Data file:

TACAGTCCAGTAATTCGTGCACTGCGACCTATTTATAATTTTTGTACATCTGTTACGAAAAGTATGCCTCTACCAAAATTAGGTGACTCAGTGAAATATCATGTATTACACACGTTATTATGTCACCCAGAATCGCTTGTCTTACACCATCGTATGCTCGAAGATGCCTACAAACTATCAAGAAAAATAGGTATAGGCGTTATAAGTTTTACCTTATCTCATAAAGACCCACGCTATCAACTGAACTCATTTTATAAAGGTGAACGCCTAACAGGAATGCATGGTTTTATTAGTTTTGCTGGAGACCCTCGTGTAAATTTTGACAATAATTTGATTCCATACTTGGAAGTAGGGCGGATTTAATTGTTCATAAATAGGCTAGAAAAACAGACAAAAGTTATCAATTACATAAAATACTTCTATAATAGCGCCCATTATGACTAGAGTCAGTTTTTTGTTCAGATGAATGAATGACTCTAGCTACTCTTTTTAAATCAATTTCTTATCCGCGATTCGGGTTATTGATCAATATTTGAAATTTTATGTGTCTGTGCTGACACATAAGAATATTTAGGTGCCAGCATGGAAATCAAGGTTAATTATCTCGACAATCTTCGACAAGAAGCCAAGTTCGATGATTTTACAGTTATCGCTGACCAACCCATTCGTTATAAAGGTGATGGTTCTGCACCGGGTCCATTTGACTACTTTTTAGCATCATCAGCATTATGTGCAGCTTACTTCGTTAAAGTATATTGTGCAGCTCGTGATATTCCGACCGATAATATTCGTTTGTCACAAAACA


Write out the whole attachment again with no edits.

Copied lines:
TACAGTCCAGTAATTCGTGCACTGCGACCTATTTATAATTTTTGTACATCTGTTACGAAAAGTATGCCTCTACCAAAATTAGGTGACTCAGTGAAATATCATGTATTACACACGTTATTATGTCACCCAGAATCGCTTGTCTTACACCATCGTATGCTCGAAGATGCCTACAAACTATCAAGAAAAATAGGTATAGGCGTTATAAGTTTTACCTTATCTCATAAAGACCCACGCTATCAACTGAACTCATTTTATAAAGGTGAACGCCTAACAGGAATGCATGGTTTTATTAGTTTTGCTGGAGACCCTCGTGTAAATTTTGACAATAATTTGATTCCATACTTGGAAGTAGGGCGGATTTAATTGTTCATAAATAGGCTAGAAAAACAGACAAAAGTTATCAATTACATAAAATACTTCTATAATAGCGCCCATTATGACTAGAGTCAGTTTTTTGTTCAGATGAATGAATGACTCTAGCTACTCTTTTTAAATCAATTTCTTATCCGCGATTCGGGTTATTGATCAATATTTGAAATTTTATGTGTCTGTGCTGACACATAAGAATATTTAGGTGCCAGCATGGAAATCAAGGTTAATTATCTCGACAATCTTCGACAAGAAGCCAAGTTCGATGATTTTACAGTTATCGCTGACCAACCCATTCGTTATAAAGGTGATGGTTCTGCACCGGGTCCATTTGACTACTTTTTAGCATCATCAGCATTATGTGCAGCTTACTTCGTTAAAGTATATTGTGCAGCTCGTGATATTCCGACCGATAATATTCGTTTGTCACAAAACA